The Conference Board Consumer Confidence Index, which had decreased in September, rebounded in October. The index now stands at 94.5 (1985=100), up from 89.0 in September. The Present Situation Index edged up from 93.0 to 93.7, while the Expectations Index increased sharply to 95.0 from 86.4 in September.

Consumers’ appraisal of current conditions was moderately more favorable in October than in September. Their view of business conditions was mixed. While the proportion saying conditions are “good” inched up from 24.2% to 24.5%, those claiming business conditions are “bad” also increased slightly, from 21.2% to 21.7%.

Consumers’ assessment of the job market improved moderately, with the proportion stating jobs are “plentiful” increasing marginally from 16.3% to 16.5%, and those claiming jobs are “hard to get” declining slightly from 29.4% to 29.1%.

Consumers’ optimism, which had declined considerably in September, improved in October. The percentage of consumers expecting business conditions to improve over the next six months increased from 19.0% to 19.6%, while those expecting business conditions to worsen fell from 11.4% to 9.3%.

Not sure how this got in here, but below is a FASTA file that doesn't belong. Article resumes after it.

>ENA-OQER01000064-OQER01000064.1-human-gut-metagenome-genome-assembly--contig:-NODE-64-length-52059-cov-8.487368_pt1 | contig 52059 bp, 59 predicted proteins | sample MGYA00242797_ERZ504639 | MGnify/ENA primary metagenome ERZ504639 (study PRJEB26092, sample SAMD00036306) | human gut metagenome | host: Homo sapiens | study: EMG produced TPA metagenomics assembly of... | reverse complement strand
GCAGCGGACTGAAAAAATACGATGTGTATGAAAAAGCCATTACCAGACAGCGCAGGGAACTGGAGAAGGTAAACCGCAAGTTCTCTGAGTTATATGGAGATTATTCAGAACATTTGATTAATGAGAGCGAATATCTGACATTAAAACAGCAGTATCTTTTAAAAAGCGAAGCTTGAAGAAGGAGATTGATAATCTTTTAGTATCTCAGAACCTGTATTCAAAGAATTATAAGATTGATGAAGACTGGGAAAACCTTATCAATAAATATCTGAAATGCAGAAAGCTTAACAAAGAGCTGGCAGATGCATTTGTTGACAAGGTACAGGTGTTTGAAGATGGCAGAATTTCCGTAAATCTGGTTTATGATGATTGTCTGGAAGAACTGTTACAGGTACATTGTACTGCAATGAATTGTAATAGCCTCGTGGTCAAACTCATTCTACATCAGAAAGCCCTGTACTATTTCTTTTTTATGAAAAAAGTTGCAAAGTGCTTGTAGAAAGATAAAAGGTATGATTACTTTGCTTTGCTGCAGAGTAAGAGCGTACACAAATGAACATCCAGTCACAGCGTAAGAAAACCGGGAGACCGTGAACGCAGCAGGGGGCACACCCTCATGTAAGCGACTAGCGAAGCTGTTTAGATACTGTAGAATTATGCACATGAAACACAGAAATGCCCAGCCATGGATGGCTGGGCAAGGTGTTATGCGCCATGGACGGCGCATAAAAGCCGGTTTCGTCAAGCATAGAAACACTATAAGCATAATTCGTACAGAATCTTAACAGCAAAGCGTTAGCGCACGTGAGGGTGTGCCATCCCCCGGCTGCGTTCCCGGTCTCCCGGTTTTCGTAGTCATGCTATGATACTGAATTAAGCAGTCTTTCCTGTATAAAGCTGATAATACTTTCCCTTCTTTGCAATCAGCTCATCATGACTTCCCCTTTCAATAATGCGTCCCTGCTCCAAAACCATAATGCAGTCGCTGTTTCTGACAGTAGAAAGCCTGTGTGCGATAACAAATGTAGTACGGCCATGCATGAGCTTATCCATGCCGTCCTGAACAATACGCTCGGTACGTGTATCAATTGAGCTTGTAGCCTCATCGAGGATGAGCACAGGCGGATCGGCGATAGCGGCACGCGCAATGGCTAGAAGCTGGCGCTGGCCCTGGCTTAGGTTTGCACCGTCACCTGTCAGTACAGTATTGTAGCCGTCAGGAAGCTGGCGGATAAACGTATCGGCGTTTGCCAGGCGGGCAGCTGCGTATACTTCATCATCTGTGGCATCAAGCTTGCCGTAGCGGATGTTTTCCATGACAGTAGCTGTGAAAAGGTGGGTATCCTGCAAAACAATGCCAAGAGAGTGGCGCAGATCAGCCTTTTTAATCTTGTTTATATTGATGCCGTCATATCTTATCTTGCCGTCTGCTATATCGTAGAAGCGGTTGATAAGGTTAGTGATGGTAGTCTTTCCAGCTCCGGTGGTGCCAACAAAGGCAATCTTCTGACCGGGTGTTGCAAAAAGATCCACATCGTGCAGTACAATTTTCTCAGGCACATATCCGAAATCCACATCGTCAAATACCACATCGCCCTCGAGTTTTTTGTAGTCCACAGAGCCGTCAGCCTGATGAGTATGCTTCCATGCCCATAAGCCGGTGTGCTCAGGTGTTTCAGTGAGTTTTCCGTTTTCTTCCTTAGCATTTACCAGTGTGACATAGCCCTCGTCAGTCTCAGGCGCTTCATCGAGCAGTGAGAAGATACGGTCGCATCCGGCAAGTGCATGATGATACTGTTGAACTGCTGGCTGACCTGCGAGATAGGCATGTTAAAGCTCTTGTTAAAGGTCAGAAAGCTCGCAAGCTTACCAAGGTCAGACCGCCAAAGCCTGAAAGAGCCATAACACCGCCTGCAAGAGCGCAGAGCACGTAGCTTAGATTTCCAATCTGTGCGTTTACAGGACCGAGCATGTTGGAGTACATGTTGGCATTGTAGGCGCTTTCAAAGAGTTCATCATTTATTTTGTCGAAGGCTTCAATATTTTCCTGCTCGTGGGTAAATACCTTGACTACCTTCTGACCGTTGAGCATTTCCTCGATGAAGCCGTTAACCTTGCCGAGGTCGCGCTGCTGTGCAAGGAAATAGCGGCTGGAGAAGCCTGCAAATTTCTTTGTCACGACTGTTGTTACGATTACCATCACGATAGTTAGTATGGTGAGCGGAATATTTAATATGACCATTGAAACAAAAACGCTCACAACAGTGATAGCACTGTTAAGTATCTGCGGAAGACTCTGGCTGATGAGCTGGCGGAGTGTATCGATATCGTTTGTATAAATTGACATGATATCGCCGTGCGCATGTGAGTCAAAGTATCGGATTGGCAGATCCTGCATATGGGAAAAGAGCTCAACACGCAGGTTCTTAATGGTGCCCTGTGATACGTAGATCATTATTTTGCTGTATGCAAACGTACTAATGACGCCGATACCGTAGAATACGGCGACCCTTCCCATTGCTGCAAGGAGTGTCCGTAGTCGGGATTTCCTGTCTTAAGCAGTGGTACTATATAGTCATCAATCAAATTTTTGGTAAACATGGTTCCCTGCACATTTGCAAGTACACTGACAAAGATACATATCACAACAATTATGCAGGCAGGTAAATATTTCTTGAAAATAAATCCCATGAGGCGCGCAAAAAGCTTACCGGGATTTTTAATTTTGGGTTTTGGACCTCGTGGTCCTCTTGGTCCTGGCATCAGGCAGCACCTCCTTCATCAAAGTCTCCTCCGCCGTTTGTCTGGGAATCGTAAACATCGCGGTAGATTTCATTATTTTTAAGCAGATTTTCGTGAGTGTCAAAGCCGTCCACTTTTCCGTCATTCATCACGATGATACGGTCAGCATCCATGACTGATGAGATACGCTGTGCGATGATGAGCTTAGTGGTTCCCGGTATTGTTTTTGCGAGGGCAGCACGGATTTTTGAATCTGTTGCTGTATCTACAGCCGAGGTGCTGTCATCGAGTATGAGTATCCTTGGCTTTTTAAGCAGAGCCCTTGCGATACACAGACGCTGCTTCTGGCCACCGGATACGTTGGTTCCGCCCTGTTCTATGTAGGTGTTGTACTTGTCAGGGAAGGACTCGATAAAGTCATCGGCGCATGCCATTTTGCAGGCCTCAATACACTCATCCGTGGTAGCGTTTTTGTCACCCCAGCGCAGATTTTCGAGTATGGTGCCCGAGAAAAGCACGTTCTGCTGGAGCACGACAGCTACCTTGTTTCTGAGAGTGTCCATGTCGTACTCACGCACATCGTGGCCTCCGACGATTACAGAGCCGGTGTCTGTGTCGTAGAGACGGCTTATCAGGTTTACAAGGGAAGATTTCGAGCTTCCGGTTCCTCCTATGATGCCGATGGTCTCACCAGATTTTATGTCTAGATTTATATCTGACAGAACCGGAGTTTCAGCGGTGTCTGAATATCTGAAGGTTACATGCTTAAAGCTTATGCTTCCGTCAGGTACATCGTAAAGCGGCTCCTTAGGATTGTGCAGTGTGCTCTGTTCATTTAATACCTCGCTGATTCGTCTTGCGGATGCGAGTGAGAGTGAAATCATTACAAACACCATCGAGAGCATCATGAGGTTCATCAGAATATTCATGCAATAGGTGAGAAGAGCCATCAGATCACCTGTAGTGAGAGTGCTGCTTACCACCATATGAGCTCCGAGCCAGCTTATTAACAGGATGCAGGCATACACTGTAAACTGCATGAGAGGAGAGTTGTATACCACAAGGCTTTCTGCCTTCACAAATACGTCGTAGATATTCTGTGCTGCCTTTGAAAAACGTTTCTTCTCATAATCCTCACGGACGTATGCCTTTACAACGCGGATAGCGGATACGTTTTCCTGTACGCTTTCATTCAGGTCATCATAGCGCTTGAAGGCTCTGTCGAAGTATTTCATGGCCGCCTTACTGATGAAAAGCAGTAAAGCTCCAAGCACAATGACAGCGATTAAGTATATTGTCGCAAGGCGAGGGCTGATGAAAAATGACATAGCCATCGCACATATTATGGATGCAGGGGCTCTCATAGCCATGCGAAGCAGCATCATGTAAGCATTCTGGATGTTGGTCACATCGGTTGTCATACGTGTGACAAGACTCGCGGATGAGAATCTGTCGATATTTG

Consumers’ outlook for the labor market also improved markedly. Those anticipating more jobs in the months ahead increased to 16.8% from 16.0%, while those anticipating fewer jobs fell from 16.9% to 13.9%. The proportion of consumers expecting growth in their incomes rose from 16.9% in September to 17.7% in October, while the proportion expecting a drop in income fell from 13.4% to 11.6%.

“Consumer confidence, which had declined in September, rebounded in October. A more favorable assessment of the current job market and business conditions contributed to the improvement in consumers’ view of the present situation,” said Lynn Franco, director of economic indicators at The Conference Board. “Looking ahead, consumers have regained confidence in the short-term outlook for the economy and labor market and are more optimistic about their future earnings potential. With the holiday season around the corner, this boost in confidence should be a welcome sign for retailers.”

The monthly Consumer Confidence Survey, based on a probability-design random sample, is conducted for The Conference Board by Nielsen, a leading global provider of information and analytics around what consumers buy and watch.

The cutoff date for the preliminary results was Oct. 16.